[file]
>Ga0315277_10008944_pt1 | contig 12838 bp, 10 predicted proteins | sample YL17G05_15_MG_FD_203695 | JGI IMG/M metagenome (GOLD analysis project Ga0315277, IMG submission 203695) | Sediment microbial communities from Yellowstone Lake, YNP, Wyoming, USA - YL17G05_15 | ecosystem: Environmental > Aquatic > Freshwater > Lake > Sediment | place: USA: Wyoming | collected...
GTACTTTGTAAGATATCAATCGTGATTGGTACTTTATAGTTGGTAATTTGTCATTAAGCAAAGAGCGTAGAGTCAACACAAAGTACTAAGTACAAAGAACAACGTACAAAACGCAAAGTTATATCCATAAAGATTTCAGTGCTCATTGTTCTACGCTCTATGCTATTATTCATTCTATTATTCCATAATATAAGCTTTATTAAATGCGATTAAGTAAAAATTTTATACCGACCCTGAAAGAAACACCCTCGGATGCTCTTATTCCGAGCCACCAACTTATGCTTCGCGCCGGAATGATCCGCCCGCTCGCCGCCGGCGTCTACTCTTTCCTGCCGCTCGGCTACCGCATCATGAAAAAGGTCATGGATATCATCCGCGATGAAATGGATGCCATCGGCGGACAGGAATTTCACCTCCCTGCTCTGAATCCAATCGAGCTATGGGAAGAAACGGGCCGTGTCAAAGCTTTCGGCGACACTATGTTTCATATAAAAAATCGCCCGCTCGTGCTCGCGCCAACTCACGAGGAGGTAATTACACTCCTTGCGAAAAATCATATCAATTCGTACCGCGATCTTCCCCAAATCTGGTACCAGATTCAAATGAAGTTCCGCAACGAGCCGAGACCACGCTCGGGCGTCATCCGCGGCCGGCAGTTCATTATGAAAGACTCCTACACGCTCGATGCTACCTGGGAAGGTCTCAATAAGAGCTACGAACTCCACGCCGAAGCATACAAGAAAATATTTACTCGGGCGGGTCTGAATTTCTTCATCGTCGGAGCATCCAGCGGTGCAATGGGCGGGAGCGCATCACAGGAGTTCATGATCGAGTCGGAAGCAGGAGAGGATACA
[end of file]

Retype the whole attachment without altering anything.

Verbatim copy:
>Ga0315277_10008944_pt1 | contig 12838 bp, 10 predicted proteins | sample YL17G05_15_MG_FD_203695 | JGI IMG/M metagenome (GOLD analysis project Ga0315277, IMG submission 203695) | Sediment microbial communities from Yellowstone Lake, YNP, Wyoming, USA - YL17G05_15 | ecosystem: Environmental > Aquatic > Freshwater > Lake > Sediment | place: USA: Wyoming | collected...
GTACTTTGTAAGATATCAATCGTGATTGGTACTTTATAGTTGGTAATTTGTCATTAAGCAAAGAGCGTAGAGTCAACACAAAGTACTAAGTACAAAGAACAACGTACAAAACGCAAAGTTATATCCATAAAGATTTCAGTGCTCATTGTTCTACGCTCTATGCTATTATTCATTCTATTATTCCATAATATAAGCTTTATTAAATGCGATTAAGTAAAAATTTTATACCGACCCTGAAAGAAACACCCTCGGATGCTCTTATTCCGAGCCACCAACTTATGCTTCGCGCCGGAATGATCCGCCCGCTCGCCGCCGGCGTCTACTCTTTCCTGCCGCTCGGCTACCGCATCATGAAAAAGGTCATGGATATCATCCGCGATGAAATGGATGCCATCGGCGGACAGGAATTTCACCTCCCTGCTCTGAATCCAATCGAGCTATGGGAAGAAACGGGCCGTGTCAAAGCTTTCGGCGACACTATGTTTCATATAAAAAATCGCCCGCTCGTGCTCGCGCCAACTCACGAGGAGGTAATTACACTCCTTGCGAAAAATCATATCAATTCGTACCGCGATCTTCCCCAAATCTGGTACCAGATTCAAATGAAGTTCCGCAACGAGCCGAGACCACGCTCGGGCGTCATCCGCGGCCGGCAGTTCATTATGAAAGACTCCTACACGCTCGATGCTACCTGGGAAGGTCTCAATAAGAGCTACGAACTCCACGCCGAAGCATACAAGAAAATATTTACTCGGGCGGGTCTGAATTTCTTCATCGTCGGAGCATCCAGCGGTGCAATGGGCGGGAGCGCATCACAGGAGTTCATGATCGAGTCGGAAGCAGGAGAGGATACA